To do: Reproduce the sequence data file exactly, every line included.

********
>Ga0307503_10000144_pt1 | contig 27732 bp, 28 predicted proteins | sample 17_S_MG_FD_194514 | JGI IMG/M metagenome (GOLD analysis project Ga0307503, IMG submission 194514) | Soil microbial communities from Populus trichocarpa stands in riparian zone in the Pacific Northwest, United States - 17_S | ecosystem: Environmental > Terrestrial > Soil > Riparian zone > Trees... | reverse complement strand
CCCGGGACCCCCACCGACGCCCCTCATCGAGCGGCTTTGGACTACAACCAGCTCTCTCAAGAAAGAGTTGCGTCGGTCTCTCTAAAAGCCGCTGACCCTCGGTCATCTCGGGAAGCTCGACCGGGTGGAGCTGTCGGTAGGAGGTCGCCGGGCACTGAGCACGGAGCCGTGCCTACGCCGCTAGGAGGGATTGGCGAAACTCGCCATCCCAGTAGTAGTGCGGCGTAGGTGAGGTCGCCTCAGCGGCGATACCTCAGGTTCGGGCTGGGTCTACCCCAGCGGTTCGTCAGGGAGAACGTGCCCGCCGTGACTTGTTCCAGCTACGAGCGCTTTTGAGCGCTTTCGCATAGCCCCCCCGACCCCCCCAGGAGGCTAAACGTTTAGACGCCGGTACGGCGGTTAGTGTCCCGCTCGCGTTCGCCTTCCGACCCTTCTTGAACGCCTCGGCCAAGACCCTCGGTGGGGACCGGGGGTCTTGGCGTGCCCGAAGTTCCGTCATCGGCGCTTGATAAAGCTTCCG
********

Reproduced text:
>Ga0307503_10000144_pt1 | contig 27732 bp, 28 predicted proteins | sample 17_S_MG_FD_194514 | JGI IMG/M metagenome (GOLD analysis project Ga0307503, IMG submission 194514) | Soil microbial communities from Populus trichocarpa stands in riparian zone in the Pacific Northwest, United States - 17_S | ecosystem: Environmental > Terrestrial > Soil > Riparian zone > Trees... | reverse complement strand
CCCGGGACCCCCACCGACGCCCCTCATCGAGCGGCTTTGGACTACAACCAGCTCTCTCAAGAAAGAGTTGCGTCGGTCTCTCTAAAAGCCGCTGACCCTCGGTCATCTCGGGAAGCTCGACCGGGTGGAGCTGTCGGTAGGAGGTCGCCGGGCACTGAGCACGGAGCCGTGCCTACGCCGCTAGGAGGGATTGGCGAAACTCGCCATCCCAGTAGTAGTGCGGCGTAGGTGAGGTCGCCTCAGCGGCGATACCTCAGGTTCGGGCTGGGTCTACCCCAGCGGTTCGTCAGGGAGAACGTGCCCGCCGTGACTTGTTCCAGCTACGAGCGCTTTTGAGCGCTTTCGCATAGCCCCCCCGACCCCCCCAGGAGGCTAAACGTTTAGACGCCGGTACGGCGGTTAGTGTCCCGCTCGCGTTCGCCTTCCGACCCTTCTTGAACGCCTCGGCCAAGACCCTCGGTGGGGACCGGGGGTCTTGGCGTGCCCGAAGTTCCGTCATCGGCGCTTGATAAAGCTTCCG